The protocadherins, PCDHB1 and PCDH7, are regulated by MeCP2 in neuronal cells and brain tissues: implication for pathogenesis of Rett syndrome
- Equal contributors
1 Department of Epigenetic Medicine, University of Yamanashi, Chuo, Yamanashi, Japan
2 Department of Mental Retardation and Birth Defect Research, National Institute of Neuroscience, National Center of Neurology and Psychiatry, Kodaira, Tokyo, Japan
3 Department of Pediatrics, School of Medicine, Showa University, Tokyo, Japan
4 Hokkaido Institute of Public Health, Sapporo, Hokkaido, Japan
5 Molecular Cytogenetics, MRI, Tokyo Medical Dental University, Tokyo, Japan
6 Department of Molecular Cellular Biology, University of Yamanashi, Chuo, Yamanashi, Japan
BMC Neuroscience 2011, 12:81 doi:10.1186/1471-2202-12-81Published: 8 August 2011
Rett syndrome is a neurodevelopmental and autistic disease caused by mutations of Methyl-CpG-binding protein 2 (MECP2) gene. MeCP2 protein is mainly expressed in neurons and binds to methylated gene promoters to suppress their expression, indicating that Rett syndrome is caused by the deregulation of target genes in neurons. However, it is likely that there are more unidentified neuronal MeCP2-targets associated with the neurological features of RTT.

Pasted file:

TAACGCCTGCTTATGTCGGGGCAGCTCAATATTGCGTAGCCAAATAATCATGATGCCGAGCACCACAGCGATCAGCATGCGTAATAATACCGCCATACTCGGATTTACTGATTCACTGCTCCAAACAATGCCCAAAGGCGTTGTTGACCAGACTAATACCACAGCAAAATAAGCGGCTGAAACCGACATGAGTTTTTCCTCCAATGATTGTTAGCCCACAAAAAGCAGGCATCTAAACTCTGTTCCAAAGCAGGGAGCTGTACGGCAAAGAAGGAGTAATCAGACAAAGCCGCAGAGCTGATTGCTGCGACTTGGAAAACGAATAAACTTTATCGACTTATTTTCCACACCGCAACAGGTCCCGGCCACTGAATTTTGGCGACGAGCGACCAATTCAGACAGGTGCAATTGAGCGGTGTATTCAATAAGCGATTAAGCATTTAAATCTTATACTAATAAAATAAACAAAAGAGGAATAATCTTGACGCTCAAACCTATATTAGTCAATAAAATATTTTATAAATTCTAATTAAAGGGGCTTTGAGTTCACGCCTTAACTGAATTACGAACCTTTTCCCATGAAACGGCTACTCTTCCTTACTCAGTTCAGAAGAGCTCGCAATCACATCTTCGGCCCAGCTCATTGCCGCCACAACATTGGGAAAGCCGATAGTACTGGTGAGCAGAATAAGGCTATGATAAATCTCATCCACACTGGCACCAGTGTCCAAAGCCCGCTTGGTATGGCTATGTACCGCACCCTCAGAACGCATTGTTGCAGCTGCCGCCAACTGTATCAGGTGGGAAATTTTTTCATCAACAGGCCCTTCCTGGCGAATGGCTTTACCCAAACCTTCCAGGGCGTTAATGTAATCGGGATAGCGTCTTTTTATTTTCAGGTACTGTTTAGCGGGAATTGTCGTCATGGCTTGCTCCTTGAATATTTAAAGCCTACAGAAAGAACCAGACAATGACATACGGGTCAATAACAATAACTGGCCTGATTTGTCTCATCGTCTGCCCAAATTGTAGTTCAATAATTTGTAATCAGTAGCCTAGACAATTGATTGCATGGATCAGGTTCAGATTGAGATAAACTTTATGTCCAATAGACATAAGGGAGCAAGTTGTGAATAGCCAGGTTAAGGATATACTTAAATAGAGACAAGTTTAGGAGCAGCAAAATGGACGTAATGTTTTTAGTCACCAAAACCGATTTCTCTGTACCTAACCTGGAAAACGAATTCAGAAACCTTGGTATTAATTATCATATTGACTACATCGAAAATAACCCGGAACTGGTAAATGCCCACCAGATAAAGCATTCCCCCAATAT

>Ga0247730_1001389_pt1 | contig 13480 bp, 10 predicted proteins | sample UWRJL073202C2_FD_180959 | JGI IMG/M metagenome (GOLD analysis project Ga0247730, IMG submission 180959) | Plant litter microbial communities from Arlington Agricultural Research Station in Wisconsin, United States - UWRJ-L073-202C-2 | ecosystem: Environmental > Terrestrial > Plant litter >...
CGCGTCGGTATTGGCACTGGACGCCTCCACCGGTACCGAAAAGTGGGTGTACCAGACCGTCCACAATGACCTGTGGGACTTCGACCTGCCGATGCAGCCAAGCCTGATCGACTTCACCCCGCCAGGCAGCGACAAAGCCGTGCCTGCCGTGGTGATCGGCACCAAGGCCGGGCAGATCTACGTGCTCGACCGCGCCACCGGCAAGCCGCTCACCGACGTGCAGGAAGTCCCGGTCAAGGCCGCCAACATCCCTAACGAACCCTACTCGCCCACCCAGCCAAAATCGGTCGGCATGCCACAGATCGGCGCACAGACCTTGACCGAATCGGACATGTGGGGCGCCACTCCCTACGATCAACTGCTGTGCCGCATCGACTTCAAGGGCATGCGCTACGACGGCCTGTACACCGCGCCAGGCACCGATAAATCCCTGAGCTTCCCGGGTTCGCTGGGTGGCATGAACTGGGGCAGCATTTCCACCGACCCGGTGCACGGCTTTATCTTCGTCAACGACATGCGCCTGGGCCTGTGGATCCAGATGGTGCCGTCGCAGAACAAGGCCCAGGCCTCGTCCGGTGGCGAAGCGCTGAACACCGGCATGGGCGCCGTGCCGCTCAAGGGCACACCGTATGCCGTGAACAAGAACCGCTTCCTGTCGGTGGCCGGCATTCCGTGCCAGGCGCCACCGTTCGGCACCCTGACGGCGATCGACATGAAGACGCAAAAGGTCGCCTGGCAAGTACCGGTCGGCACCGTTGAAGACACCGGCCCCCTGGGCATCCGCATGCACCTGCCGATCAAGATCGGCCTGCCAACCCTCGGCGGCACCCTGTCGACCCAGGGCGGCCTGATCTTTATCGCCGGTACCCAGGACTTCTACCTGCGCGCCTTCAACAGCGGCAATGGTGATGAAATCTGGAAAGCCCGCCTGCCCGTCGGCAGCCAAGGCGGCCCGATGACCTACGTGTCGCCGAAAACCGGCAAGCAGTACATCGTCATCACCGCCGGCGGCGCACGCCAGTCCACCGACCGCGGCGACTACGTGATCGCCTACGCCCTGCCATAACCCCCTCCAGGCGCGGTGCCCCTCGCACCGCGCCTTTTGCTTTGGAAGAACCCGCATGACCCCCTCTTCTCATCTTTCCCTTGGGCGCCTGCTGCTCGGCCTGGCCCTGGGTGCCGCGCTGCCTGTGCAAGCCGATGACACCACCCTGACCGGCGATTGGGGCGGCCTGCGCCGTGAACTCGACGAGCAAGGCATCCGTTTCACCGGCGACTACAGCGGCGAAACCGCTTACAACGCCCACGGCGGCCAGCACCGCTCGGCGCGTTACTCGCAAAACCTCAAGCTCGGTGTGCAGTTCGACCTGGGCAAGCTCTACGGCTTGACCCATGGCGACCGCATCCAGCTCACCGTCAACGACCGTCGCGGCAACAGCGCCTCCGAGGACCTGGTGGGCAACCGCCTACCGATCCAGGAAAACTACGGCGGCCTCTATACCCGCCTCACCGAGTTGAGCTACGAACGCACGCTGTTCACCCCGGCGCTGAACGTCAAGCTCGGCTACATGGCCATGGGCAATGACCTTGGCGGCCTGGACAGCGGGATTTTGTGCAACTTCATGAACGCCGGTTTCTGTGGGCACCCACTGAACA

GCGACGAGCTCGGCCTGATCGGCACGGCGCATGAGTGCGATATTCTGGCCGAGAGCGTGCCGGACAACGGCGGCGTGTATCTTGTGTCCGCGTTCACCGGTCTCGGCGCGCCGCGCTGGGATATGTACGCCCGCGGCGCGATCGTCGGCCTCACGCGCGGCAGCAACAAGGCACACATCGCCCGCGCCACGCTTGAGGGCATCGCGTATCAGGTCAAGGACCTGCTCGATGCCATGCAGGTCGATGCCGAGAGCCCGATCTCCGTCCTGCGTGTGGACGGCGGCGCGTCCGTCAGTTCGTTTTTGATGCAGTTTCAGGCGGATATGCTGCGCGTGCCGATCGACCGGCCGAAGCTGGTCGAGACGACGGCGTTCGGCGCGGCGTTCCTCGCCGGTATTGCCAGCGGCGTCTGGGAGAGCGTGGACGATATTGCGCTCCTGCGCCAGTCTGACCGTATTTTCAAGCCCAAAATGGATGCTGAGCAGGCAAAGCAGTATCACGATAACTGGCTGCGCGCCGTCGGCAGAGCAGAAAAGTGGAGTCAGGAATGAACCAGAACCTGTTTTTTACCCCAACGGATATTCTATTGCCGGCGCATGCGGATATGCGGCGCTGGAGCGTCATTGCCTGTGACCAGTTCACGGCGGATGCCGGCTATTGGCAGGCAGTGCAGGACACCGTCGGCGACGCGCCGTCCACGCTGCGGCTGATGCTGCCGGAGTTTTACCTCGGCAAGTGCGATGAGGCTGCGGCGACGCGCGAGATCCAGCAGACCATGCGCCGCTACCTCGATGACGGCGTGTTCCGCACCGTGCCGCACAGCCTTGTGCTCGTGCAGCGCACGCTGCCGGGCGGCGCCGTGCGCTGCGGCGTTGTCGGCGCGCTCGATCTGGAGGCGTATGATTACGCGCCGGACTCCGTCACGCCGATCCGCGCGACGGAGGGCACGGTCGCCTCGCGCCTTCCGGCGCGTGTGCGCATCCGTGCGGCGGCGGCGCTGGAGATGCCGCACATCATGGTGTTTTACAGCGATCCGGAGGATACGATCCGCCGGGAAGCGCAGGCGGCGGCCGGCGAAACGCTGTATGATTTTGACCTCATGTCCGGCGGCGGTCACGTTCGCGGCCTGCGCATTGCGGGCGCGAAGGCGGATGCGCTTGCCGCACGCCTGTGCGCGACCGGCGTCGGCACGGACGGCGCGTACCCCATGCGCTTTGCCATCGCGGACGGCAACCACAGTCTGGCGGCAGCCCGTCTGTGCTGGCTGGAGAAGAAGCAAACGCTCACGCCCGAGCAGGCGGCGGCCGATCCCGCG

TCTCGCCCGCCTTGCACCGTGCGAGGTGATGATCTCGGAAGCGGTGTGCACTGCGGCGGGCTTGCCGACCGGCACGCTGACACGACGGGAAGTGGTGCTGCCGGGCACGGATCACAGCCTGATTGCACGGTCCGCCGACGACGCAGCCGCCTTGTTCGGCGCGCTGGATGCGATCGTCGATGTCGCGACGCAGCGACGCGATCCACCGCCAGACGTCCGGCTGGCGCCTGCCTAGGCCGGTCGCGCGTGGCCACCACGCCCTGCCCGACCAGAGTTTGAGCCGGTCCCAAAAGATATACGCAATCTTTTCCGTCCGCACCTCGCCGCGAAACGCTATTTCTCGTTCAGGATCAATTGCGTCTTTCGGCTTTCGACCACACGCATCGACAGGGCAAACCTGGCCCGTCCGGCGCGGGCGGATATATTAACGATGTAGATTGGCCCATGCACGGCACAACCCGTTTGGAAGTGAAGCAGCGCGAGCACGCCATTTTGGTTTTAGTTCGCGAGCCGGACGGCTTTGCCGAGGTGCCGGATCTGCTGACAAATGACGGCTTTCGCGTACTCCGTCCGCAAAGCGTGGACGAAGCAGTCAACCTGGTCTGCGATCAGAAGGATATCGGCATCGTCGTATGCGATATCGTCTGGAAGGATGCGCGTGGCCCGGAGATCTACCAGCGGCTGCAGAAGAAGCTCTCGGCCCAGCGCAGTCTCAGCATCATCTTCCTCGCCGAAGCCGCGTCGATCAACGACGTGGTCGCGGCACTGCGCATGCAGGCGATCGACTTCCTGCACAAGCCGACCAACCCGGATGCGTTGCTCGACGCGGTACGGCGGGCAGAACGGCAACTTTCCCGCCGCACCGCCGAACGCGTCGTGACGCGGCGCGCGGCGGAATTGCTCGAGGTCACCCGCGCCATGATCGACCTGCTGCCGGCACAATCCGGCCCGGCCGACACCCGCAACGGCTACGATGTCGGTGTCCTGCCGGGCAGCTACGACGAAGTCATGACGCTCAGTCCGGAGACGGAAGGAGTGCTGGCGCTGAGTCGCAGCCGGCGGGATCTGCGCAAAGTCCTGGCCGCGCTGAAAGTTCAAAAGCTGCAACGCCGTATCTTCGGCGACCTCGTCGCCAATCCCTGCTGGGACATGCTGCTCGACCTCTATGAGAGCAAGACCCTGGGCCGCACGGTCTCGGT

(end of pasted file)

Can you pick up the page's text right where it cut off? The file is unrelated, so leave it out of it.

Using a genome-microarray approach, we found 22 genomic regions that contain sites potentially regulated by MeCP2 based on the features of MeCP2 binding, DNA methylation, and repressive histone modification in human cell lines. Within these regions, Chromatin immunoprecipitation (ChIP) analysis revealed that MeCP2 binds to the upstream regions of the protocadherin genes PCDHB1 and PCDH7 in human neuroblastoma SH-SY5Y cells. PCDHB1 and PCDH7 promoter activities were down-regulated by MeCP2, but not by MBD-deleted MeCP2. These gene expression were up-regulated following MeCP2 reduction with siRNA in SH-SY5Y cells and in the brains of Mecp2-null mice. Furthermore, PCDHB1 was up-regulated in postmortem brains from Rett syndrome patients.
We identified MeCP2 target genes that encode neuronal adhesion molecules using ChIP-on-BAC array approach. Since these protocadherin genes are generally essential for brain development, aberrant regulation of these molecules may contribute to the pathogenesis of the neurological features observed in Rett syndrome.